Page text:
June 17, 2007

Are your frequent flier miles at risk?

To add the program of the advantage of American Airlines to the list every greater time of the programs of the frequent-aviator that are confiscating miles of their less frequent clients.

One by one, the major carriers have been changing their rules, first wiping out accumulated miles on accounts with no activity for three years, and now cutting that deadline to 18 months.

The saying use 'em or lose 'em, refers to vacation days, but it is equally appropriate now to describe frequent-flier miles.

When these programs started in the early 1980s, miles had no expiration, so occasional travelers could participate and they had as much time as needed to accumulate enough points for a trip to Europe or Hawaii.

All that is changing as the major airlines attempt to reward only their most loyal customers and to clean occasional travelers out of their files. That means if you have miles squirreled away for some future trip, and your account has had no recent activity, check with the airline immediately to see where you stand and what you can do to preserve those miles.

Unfamiliar with frequent-flier programs? The rules are simple.

Sign up, and for every mile you fly on a specific airline, you get a point; business- and first-class tickets earn bonus points. You can also add points by patronizing rental car companies, hotels and other businesses that partner with the airlines.

In addition, most programs have tie-ins with credit cards, so each dollar charged earns points.

When you get enough points, you trade them in for free flights or upgrades on the airline.

You can also earn miles through dozens of corporate partners and co-branded credit cards, to amass frequent-flier points without getting near an airport.

"For people who are genuine frequent fliers, the new rules are not going to cause any particular problems," said Tim Winship, publisher of Los Angeles-based FrequentFlier.com, which tracks loyalty programs.

For others, the key will be cashing in by patronizing any of the participating partners, he said.

A constant since the programs began, as the small print says, is that rules and miles needed for specific awards are subject to change at any time.

That's not always bad. At one time you needed 50,000 or 60,000 miles for a free domestic flight, but that has been lowered to as little as 25,000.

But the recent trend has been to oust not-so-frequent fliers. That is certainly their right, but some carriers need to do a better job of informing customers.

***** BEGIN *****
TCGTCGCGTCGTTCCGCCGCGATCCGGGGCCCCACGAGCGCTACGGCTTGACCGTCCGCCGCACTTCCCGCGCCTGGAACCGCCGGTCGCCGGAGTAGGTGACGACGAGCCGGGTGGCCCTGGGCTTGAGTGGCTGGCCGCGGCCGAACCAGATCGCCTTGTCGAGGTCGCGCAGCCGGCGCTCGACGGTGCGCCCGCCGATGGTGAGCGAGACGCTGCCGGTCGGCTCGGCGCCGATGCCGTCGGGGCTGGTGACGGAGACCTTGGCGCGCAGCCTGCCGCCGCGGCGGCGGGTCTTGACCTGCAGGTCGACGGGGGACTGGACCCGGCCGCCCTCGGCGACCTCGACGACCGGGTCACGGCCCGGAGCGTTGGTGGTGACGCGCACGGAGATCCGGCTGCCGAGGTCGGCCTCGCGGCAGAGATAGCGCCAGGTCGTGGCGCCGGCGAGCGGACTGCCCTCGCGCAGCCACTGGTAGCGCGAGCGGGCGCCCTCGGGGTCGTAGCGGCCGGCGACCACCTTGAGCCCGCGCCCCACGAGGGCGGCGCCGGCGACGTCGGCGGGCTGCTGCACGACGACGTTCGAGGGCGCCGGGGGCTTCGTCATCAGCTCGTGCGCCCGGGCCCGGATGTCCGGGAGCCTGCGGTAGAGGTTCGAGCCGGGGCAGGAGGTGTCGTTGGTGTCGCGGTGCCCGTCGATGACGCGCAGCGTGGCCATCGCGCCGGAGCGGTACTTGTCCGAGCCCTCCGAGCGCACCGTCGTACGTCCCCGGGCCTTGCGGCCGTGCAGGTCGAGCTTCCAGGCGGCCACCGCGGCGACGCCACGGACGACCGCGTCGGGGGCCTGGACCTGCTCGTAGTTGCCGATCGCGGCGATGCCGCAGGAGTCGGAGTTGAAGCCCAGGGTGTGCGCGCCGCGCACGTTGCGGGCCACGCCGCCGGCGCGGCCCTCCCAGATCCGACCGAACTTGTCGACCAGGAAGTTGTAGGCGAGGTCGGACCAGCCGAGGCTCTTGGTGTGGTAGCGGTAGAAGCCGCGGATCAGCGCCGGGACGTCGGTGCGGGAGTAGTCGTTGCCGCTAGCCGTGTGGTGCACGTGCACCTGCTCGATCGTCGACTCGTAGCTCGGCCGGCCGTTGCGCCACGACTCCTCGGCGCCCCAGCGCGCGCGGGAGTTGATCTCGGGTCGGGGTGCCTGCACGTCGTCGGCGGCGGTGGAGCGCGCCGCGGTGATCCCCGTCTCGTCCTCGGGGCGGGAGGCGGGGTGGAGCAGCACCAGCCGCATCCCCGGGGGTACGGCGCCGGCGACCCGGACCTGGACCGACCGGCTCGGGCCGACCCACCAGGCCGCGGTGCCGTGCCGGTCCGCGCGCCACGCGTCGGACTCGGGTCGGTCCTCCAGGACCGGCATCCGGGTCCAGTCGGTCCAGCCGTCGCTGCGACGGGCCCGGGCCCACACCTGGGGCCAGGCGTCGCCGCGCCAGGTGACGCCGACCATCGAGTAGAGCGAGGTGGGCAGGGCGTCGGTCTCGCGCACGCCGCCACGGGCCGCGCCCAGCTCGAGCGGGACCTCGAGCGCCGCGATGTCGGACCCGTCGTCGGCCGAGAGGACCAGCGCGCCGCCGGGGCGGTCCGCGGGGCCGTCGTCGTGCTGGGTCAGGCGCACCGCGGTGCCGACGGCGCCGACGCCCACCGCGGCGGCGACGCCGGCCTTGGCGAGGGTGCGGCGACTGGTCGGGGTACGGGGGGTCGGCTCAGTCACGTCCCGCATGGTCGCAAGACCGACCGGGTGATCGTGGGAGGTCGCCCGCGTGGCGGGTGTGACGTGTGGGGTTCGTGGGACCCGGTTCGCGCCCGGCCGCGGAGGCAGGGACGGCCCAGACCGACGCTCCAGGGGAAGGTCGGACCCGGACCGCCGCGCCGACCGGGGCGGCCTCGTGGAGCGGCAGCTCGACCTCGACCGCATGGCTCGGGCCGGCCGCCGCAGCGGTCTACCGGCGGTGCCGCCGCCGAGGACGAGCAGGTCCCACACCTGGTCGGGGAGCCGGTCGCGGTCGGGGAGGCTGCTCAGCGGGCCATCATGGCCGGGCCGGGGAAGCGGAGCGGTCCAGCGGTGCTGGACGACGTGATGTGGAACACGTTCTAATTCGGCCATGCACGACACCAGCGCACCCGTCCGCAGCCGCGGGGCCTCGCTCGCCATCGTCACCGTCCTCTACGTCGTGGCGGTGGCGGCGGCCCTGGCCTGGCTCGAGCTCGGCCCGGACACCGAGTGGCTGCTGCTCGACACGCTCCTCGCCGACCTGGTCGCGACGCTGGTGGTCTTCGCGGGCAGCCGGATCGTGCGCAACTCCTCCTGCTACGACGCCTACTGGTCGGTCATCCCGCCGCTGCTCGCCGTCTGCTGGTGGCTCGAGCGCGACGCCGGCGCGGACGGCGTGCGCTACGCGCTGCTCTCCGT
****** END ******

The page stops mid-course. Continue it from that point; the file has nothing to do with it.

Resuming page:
That's especially true at United Airlines, which notified participants in its United Mileage Plus program in February that "accounts that have not earned or redeemed miles since July 1, 2006, will have associated miles expire on December 31, 2007.

That it looks like direct pretty, but it is not, as one of my colleagues discovered recently.

Expecting that the miles would expire at year's end, he decided to cash them in to fly to Chicago to watch a Cubs game this summer.

Fortunately, he made the call on May 31, because miles he accumulated before July 1, 2006 – his last flight was on May 31, 2004 – were due to expire on that very day. That change was made under an earlier rules change that imposed a three-year limit on inactive accounts, but there was nothing in the February message about that critical fact.

Now United is down to 18 months as has happened previously with US Airways and, as of this month, American. At least American did a good job of spelling the rules out clearly, so customers know exactly where they stood.

Delta Airlines started the latest round of cuts when it imposed a two-year limit last year.

One major holdout, at least for now, is Continental Airlines, the biggest carrier at Newark Liberty International Airport. The airline "does reserve the right" to cancel inactive memberships, spokeswoman Julie King said.

"It's part of the official program rules, but it has never happened, never been implemented -- it's not a practice," she said. If there is a change, there will be "significant communications to members."

If you have soon-to-expire miles with any of the major carriers, act now to protect them.

The most obvious way is to fly somewhere, but that's not required. The new rules say only that you need "activity" in your account and that can come by doing business with one of the airline's travel partners.

Initially that included related industries, such as a hotel or car rental company, but you'll now find everything from mortgage companies to florists participating.

Included are Macy's, Overstock.com, FTD, Staples, Best Buy, Home Depot, Barnes & Noble, Lands' End, Netflix, and Toys "R" Us. Enter your frequent-flier number when making a purchase and you'll get extra miles while activating your account for another 18 months or more.

One critical reminder: These are online merchants, not their bricks-and-mortar cousins, and you must access them through your carrier's Web site to earn miles, Winship said.

By Kevin Demarrais, Record Columnist
The full of this article's can be read on the source at: www.northjersey.com

No comments: